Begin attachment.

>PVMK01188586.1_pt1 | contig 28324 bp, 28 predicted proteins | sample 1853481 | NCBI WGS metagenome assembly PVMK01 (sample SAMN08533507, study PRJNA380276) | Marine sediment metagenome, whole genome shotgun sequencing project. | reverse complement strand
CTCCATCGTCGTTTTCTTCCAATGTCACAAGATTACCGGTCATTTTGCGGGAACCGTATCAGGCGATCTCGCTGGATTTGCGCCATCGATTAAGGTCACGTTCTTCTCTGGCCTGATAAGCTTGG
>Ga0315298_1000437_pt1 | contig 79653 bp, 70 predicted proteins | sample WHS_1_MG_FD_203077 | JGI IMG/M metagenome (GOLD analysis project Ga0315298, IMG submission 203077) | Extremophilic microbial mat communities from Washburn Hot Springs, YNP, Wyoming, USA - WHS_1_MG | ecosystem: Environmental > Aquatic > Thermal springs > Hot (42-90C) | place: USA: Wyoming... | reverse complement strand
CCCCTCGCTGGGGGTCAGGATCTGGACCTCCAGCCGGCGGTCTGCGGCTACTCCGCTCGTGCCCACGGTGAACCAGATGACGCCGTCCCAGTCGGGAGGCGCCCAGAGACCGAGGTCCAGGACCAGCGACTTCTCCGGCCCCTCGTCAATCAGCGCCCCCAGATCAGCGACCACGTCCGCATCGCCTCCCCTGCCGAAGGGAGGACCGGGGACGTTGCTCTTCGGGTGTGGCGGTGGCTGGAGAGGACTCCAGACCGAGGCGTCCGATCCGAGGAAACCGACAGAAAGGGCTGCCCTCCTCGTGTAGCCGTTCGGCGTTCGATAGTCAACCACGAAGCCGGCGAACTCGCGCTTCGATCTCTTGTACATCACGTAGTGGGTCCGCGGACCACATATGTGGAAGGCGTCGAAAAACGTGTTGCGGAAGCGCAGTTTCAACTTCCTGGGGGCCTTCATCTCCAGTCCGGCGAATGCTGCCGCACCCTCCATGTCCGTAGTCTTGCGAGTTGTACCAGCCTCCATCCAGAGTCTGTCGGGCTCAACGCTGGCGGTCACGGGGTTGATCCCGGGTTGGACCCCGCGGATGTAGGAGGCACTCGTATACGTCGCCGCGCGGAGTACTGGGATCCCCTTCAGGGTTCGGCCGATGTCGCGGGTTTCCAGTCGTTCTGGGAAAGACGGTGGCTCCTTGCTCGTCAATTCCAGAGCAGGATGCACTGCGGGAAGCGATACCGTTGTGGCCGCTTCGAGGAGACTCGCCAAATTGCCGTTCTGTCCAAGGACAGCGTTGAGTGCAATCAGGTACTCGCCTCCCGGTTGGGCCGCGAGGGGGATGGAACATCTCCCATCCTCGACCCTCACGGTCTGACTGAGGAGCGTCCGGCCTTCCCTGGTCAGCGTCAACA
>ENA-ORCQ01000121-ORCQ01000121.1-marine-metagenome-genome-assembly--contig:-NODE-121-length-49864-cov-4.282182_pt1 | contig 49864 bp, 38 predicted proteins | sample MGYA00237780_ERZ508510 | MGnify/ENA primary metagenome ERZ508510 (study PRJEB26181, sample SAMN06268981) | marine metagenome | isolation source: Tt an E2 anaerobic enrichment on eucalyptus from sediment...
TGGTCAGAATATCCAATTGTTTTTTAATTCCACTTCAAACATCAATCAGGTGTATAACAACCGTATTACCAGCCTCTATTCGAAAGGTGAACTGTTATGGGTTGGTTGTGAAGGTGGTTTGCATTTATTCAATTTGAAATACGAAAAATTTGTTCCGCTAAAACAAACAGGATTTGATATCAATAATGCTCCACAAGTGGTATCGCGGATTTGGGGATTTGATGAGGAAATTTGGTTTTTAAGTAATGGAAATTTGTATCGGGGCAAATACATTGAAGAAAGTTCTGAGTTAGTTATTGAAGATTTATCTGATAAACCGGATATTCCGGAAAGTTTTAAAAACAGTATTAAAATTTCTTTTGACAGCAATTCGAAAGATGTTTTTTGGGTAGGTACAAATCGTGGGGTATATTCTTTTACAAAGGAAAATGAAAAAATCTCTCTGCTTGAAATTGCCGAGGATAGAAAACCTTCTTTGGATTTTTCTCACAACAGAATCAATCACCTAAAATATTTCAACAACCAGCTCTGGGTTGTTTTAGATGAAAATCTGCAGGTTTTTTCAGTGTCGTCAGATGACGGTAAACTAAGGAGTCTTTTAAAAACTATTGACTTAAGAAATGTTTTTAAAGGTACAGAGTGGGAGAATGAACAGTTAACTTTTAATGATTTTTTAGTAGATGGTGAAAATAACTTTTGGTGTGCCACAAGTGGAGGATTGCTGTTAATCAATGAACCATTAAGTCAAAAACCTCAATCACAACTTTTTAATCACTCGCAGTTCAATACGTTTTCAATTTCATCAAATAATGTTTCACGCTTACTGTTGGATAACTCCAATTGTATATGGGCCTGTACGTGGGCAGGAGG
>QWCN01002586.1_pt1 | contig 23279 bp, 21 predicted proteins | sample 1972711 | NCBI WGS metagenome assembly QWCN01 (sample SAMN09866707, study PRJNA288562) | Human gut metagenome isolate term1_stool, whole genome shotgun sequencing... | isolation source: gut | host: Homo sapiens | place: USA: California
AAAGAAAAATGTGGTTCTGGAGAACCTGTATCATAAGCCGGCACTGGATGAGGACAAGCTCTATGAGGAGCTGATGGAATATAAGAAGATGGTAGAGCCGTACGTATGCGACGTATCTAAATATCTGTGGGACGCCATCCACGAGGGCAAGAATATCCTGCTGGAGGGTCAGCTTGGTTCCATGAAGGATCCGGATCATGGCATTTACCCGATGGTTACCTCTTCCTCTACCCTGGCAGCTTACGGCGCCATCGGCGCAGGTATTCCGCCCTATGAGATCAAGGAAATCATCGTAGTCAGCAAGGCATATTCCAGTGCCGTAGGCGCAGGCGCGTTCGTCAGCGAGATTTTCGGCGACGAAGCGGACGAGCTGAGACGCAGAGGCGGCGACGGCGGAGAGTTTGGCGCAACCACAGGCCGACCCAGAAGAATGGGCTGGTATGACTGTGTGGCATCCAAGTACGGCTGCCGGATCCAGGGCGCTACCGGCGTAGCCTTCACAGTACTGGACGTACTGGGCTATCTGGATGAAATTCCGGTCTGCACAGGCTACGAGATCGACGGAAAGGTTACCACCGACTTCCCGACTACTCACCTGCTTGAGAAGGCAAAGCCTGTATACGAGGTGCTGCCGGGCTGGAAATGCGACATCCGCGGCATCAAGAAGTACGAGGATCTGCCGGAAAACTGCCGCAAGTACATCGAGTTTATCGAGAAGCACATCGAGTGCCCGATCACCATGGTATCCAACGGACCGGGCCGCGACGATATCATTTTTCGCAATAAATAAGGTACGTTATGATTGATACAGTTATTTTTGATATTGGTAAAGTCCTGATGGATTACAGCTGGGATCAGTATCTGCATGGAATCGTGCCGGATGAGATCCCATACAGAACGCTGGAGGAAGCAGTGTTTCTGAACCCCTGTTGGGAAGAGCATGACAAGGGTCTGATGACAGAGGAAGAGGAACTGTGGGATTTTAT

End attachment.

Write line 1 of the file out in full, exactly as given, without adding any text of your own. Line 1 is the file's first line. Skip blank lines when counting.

>PVMK01188586.1_pt1 | contig 28324 bp, 28 predicted proteins | sample 1853481 | NCBI WGS metagenome assembly PVMK01 (sample SAMN08533507, study PRJNA380276) | Marine sediment metagenome, whole genome shotgun sequencing project. | reverse complement strand